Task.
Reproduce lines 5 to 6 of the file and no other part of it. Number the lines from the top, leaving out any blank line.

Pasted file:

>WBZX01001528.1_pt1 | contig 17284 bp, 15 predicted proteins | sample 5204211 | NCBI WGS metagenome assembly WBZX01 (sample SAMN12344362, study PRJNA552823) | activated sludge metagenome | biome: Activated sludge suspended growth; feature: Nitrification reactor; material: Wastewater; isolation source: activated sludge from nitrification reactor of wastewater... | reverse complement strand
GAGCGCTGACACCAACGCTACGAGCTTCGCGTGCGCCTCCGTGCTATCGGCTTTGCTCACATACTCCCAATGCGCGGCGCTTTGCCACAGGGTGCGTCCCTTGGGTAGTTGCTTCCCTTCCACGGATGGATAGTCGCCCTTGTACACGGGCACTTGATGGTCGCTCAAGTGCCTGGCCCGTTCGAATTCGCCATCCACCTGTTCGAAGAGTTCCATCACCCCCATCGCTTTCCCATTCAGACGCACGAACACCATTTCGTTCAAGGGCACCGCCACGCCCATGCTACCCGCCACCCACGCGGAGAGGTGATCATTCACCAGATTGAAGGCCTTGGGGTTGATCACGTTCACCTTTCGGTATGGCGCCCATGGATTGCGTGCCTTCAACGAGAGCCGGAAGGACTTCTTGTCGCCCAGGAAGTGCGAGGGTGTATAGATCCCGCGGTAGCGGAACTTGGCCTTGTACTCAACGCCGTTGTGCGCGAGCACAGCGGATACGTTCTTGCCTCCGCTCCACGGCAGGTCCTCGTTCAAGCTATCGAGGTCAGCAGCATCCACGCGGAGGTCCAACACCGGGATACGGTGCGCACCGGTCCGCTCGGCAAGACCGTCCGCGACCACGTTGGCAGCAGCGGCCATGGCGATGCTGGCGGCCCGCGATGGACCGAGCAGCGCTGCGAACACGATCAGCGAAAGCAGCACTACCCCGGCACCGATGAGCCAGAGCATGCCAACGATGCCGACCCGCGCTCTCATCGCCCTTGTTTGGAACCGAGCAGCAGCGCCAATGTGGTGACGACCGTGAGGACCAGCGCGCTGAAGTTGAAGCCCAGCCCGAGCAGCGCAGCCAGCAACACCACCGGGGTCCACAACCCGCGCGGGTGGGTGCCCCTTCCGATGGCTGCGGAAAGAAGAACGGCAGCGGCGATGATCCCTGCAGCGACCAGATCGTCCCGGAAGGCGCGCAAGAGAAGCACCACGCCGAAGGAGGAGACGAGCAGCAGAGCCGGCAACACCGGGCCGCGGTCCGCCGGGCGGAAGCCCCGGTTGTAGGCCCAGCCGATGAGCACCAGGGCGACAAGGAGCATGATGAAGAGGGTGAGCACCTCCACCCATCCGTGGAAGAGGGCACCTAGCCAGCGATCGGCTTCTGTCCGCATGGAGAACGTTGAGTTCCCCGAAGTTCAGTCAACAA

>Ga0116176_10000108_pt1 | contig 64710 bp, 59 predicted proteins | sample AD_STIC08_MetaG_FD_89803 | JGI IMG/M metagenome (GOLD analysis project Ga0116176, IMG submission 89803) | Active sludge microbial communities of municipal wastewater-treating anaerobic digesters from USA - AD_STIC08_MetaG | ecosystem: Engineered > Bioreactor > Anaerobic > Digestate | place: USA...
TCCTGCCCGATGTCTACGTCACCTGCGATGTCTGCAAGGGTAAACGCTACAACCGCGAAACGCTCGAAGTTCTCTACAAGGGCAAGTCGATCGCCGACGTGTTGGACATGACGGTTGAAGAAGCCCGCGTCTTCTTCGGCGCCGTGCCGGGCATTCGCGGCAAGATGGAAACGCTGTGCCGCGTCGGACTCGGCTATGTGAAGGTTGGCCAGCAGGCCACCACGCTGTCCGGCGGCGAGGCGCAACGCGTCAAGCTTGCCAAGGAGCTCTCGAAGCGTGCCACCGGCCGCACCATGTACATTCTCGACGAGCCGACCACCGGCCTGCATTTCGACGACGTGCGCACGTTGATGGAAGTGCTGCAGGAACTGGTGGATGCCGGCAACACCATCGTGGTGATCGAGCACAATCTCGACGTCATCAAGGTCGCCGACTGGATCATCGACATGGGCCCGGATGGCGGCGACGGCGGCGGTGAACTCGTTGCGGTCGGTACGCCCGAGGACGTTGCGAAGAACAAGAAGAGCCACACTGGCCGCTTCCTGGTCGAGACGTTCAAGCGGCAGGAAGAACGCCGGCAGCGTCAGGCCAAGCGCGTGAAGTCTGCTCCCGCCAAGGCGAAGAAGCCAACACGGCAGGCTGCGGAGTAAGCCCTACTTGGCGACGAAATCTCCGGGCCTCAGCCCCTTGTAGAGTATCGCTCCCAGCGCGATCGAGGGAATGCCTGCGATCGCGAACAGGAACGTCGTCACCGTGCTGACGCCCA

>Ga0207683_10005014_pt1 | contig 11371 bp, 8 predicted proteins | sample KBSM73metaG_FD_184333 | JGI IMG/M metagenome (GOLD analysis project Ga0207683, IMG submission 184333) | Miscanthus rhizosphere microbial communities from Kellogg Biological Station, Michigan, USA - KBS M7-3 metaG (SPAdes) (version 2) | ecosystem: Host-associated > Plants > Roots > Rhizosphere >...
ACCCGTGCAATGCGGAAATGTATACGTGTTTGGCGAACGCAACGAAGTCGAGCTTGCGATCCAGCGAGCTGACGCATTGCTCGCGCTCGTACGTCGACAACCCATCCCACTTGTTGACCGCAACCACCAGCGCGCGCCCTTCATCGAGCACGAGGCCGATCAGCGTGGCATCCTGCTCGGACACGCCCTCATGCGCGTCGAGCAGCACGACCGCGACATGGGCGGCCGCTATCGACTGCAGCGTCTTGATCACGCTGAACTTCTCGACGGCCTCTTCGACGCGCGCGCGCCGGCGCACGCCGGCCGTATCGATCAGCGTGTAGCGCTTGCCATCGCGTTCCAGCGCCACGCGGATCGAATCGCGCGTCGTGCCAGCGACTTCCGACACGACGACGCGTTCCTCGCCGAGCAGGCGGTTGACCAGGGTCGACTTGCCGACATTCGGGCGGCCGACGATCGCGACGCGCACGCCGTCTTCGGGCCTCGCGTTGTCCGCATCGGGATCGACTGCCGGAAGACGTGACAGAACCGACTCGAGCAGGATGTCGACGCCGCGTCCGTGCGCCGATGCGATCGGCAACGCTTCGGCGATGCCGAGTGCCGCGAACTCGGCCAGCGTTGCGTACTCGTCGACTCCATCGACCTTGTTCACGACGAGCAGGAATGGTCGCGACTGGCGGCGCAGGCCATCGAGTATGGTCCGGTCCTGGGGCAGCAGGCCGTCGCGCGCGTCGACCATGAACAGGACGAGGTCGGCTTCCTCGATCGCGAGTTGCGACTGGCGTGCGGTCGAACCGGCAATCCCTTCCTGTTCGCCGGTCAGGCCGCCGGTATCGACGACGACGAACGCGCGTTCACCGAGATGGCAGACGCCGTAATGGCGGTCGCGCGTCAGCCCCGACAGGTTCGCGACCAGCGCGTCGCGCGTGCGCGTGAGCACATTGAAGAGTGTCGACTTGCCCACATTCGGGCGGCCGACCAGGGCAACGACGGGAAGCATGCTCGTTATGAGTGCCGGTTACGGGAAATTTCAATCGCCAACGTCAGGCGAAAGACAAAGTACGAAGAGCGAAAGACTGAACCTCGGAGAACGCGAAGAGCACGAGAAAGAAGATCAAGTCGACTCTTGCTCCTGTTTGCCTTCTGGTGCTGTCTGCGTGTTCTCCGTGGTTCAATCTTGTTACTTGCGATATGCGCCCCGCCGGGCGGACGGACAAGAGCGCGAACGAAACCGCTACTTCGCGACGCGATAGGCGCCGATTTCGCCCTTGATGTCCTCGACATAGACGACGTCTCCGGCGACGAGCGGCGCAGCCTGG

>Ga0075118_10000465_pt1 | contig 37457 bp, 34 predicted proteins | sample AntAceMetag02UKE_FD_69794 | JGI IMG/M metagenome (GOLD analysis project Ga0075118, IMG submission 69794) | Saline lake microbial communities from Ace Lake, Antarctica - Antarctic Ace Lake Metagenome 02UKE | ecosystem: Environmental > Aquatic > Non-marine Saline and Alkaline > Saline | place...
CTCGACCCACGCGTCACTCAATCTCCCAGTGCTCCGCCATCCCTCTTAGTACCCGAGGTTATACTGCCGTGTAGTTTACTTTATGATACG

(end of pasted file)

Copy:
>Ga0207683_10005014_pt1 | contig 11371 bp, 8 predicted proteins | sample KBSM73metaG_FD_184333 | JGI IMG/M metagenome (GOLD analysis project Ga0207683, IMG submission 184333) | Miscanthus rhizosphere microbial communities from Kellogg Biological Station, Michigan, USA - KBS M7-3 metaG (SPAdes) (version 2) | ecosystem: Host-associated > Plants > Roots > Rhizosphere >...
ACCCGTGCAATGCGGAAATGTATACGTGTTTGGCGAACGCAACGAAGTCGAGCTTGCGATCCAGCGAGCTGACGCATTGCTCGCGCTCGTACGTCGACAACCCATCCCACTTGTTGACCGCAACCACCAGCGCGCGCCCTTCATCGAGCACGAGGCCGATCAGCGTGGCATCCTGCTCGGACACGCCCTCATGCGCGTCGAGCAGCACGACCGCGACATGGGCGGCCGCTATCGACTGCAGCGTCTTGATCACGCTGAACTTCTCGACGGCCTCTTCGACGCGCGCGCGCCGGCGCACGCCGGCCGTATCGATCAGCGTGTAGCGCTTGCCATCGCGTTCCAGCGCCACGCGGATCGAATCGCGCGTCGTGCCAGCGACTTCCGACACGACGACGCGTTCCTCGCCGAGCAGGCGGTTGACCAGGGTCGACTTGCCGACATTCGGGCGGCCGACGATCGCGACGCGCACGCCGTCTTCGGGCCTCGCGTTGTCCGCATCGGGATCGACTGCCGGAAGACGTGACAGAACCGACTCGAGCAGGATGTCGACGCCGCGTCCGTGCGCCGATGCGATCGGCAACGCTTCGGCGATGCCGAGTGCCGCGAACTCGGCCAGCGTTGCGTACTCGTCGACTCCATCGACCTTGTTCACGACGAGCAGGAATGGTCGCGACTGGCGGCGCAGGCCATCGAGTATGGTCCGGTCCTGGGGCAGCAGGCCGTCGCGCGCGTCGACCATGAACAGGACGAGGTCGGCTTCCTCGATCGCGAGTTGCGACTGGCGTGCGGTCGAACCGGCAATCCCTTCCTGTTCGCCGGTCAGGCCGCCGGTATCGACGACGACGAACGCGCGTTCACCGAGATGGCAGACGCCGTAATGGCGGTCGCGCGTCAGCCCCGACAGGTTCGCGACCAGCGCGTCGCGCGTGCGCGTGAGCACATTGAAGAGTGTCGACTTGCCCACATTCGGGCGGCCGACCAGGGCAACGACGGGAAGCATGCTCGTTATGAGTGCCGGTTACGGGAAATTTCAATCGCCAACGTCAGGCGAAAGACAAAGTACGAAGAGCGAAAGACTGAACCTCGGAGAACGCGAAGAGCACGAGAAAGAAGATCAAGTCGACTCTTGCTCCTGTTTGCCTTCTGGTGCTGTCTGCGTGTTCTCCGTGGTTCAATCTTGTTACTTGCGATATGCGCCCCGCCGGGCGGACGGACAAGAGCGCGAACGAAACCGCTACTTCGCGACGCGATAGGCGCCGATTTCGCCCTTGATGTCCTCGACATAGACGACGTCTCCGGCGACGAGCGGCGCAGCCTGG